After the content creation comes the selling and marketing of your classes. This is where Teachable wins by a landslide. Both give the liberty to sell one-time or recurring products, offer discounts and packages, or add affiliate programs, but Teachable has more options. The real clincher is Teachable’s 1-step checkout process, which decreases customer fallout (which happens more during outdated, 2-step processes like Thinkific’s). Additionally, it comes with a 1-click upsell upon checkout, raising transactions per client. Another major benefit is Teachable’s payment gateway that accepts credit card, PayPal, Apple Pay, and Google Pay payments. Another service included is the automatic payout to affiliates and authors (when applicable), focusing on tax forms and similar documentation. If you have users from the EU, it even goes as far as including EU VAT on top of course rates. That definitely gives you more value for your own content. Click here to check out pricing for Teachable.
Teachable vs Podia Quotes About Being Teachable
One of the online class platforms with the cheapest top tier is Podia. Though it doesn’t have a free plan, and its basic plan comes at $39/month (with Teachable at $29/month), its top and only remaining plan is provided at $79 (with Teachable at $399). This price gap could be a result of the vastly different things they each offer. On the one hand, Teachable is a fully customizable class creator and seller, and on the other, Podia chose to focus on Online Course Hosting, Membership or Email Marketing, and Digital Downloads. Those will instantly help you narrow down your choice to what is best suited to your needs.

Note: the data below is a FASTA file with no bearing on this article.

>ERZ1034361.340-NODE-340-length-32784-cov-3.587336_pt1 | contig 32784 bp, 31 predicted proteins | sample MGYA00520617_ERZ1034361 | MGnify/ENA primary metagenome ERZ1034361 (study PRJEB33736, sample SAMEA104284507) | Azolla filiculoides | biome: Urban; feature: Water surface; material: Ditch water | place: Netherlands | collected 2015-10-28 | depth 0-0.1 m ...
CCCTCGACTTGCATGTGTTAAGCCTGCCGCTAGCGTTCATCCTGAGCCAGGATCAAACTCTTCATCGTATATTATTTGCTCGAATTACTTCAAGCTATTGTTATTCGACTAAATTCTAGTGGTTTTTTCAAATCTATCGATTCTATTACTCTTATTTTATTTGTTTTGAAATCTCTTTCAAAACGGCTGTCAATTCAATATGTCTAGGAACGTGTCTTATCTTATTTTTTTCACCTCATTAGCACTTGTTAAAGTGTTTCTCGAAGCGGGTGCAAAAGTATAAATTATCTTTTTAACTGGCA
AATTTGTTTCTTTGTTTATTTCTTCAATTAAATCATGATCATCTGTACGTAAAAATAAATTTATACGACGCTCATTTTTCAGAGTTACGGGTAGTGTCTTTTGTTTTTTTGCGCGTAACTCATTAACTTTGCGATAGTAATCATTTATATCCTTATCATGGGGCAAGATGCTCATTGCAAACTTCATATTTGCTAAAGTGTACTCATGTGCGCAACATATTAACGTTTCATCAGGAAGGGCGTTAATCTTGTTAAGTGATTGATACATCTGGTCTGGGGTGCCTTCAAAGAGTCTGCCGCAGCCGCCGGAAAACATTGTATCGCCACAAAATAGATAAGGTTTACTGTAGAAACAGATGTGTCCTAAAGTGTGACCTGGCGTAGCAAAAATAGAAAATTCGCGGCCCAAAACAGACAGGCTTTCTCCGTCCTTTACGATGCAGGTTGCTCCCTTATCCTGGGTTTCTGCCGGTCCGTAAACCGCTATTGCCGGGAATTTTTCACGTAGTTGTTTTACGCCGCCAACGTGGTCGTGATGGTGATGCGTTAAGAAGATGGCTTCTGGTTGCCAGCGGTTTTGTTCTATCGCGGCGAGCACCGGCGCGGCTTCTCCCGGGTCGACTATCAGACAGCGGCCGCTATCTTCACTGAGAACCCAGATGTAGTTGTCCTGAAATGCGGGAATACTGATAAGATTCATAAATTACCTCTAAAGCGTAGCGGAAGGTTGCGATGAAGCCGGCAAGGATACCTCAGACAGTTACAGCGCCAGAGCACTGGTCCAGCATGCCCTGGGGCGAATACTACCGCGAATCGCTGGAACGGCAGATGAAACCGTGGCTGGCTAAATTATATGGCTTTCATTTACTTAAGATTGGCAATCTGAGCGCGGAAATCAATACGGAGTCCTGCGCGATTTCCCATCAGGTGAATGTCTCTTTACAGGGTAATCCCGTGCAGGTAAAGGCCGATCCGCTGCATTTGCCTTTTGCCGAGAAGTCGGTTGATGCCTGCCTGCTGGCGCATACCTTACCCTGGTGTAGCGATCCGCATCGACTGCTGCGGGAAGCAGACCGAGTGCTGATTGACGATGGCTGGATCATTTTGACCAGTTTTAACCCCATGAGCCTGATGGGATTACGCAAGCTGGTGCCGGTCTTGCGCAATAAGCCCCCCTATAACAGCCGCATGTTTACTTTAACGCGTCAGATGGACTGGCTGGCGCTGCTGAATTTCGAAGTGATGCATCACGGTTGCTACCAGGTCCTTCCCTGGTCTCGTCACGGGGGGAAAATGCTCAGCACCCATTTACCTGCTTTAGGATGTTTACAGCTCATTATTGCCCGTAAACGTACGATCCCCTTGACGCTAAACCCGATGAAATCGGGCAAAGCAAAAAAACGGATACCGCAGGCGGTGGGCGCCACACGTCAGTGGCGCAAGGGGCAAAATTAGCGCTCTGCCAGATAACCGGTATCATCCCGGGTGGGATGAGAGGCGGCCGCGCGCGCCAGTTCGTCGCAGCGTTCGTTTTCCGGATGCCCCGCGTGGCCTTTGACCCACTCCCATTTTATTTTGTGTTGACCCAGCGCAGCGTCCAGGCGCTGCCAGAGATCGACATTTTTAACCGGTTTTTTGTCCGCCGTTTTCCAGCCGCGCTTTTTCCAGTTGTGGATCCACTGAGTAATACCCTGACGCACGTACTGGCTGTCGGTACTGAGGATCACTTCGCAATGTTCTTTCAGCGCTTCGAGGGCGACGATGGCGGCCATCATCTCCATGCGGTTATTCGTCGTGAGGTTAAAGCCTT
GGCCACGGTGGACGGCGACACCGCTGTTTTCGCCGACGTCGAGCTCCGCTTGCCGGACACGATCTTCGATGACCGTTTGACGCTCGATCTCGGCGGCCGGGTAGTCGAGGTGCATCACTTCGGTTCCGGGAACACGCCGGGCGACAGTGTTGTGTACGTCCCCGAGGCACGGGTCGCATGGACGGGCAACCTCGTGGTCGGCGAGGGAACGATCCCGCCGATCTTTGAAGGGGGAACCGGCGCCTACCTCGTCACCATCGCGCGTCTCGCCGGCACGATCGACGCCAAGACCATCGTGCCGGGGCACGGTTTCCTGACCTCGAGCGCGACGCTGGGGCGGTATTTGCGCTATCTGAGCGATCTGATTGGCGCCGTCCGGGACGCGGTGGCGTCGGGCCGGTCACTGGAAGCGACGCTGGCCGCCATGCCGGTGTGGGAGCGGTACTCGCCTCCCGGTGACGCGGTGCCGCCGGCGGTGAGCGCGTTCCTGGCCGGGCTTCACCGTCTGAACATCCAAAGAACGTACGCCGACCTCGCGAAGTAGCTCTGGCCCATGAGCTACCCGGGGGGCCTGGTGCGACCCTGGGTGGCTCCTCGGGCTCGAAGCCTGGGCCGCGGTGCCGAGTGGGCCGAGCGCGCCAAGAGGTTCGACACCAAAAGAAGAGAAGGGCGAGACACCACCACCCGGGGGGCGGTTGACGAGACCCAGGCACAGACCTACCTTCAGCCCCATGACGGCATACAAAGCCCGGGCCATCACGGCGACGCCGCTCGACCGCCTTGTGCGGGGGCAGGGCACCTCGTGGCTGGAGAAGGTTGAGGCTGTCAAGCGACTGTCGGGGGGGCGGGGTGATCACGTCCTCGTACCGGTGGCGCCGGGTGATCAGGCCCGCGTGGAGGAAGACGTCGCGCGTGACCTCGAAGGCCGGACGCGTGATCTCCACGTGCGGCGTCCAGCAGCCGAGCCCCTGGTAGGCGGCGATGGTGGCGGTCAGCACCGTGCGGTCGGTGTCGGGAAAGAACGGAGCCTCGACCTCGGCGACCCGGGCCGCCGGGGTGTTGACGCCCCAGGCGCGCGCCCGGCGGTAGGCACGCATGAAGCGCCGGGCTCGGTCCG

Podia’s streamlined classes lets users filter out other aspects which they may not need to dip into, such as e-commerce. Its interface is simple, clean, and fairly good for novice instructors. Having said that, this is why it may not meet the needs of creators who want to do more with their website. Since the variety is not much, more advanced users may find it lacking.
Course Creation and Control
Teachable beats Podia in design and customization tools, with options for simple uploads of files, texts, and quizzes. The ones that dabble in code can also experiment with that within Teachable. Users can easily get the sleek look of a professional site by choosing from default themes that can be customized to liking. Teachable’s editor makes it effortless to create changes and push upsells, maximizing both user’s time and profitability.
Both have a drip content feature for the ones that want to space the lessons provided to their students, and avoid cramming modules in one go. What is unique to Teachable is innovative control over course compliance, like keeping tabs on students’ completion of lessons and quizzes. Additionally, it has built-in certification that users can create and send to their students at the conclusion of the course. In terms of integrations, Teachable has better autoresponders and analytics, both of which are extremely important to sales and marketing.
Recommendation Quotes About Being Teachable
To summarize, Teachable‘s interface is approachable even to the most inexperienced users, has exceptional creation and builder tools for designing a sleek course website, gives you control over your marketing and sales, has features that reduce time and effort on backend paperwork, and gives the best value for money. With more updates and user feedback, they’re certain to be a trusted choice for many years to come.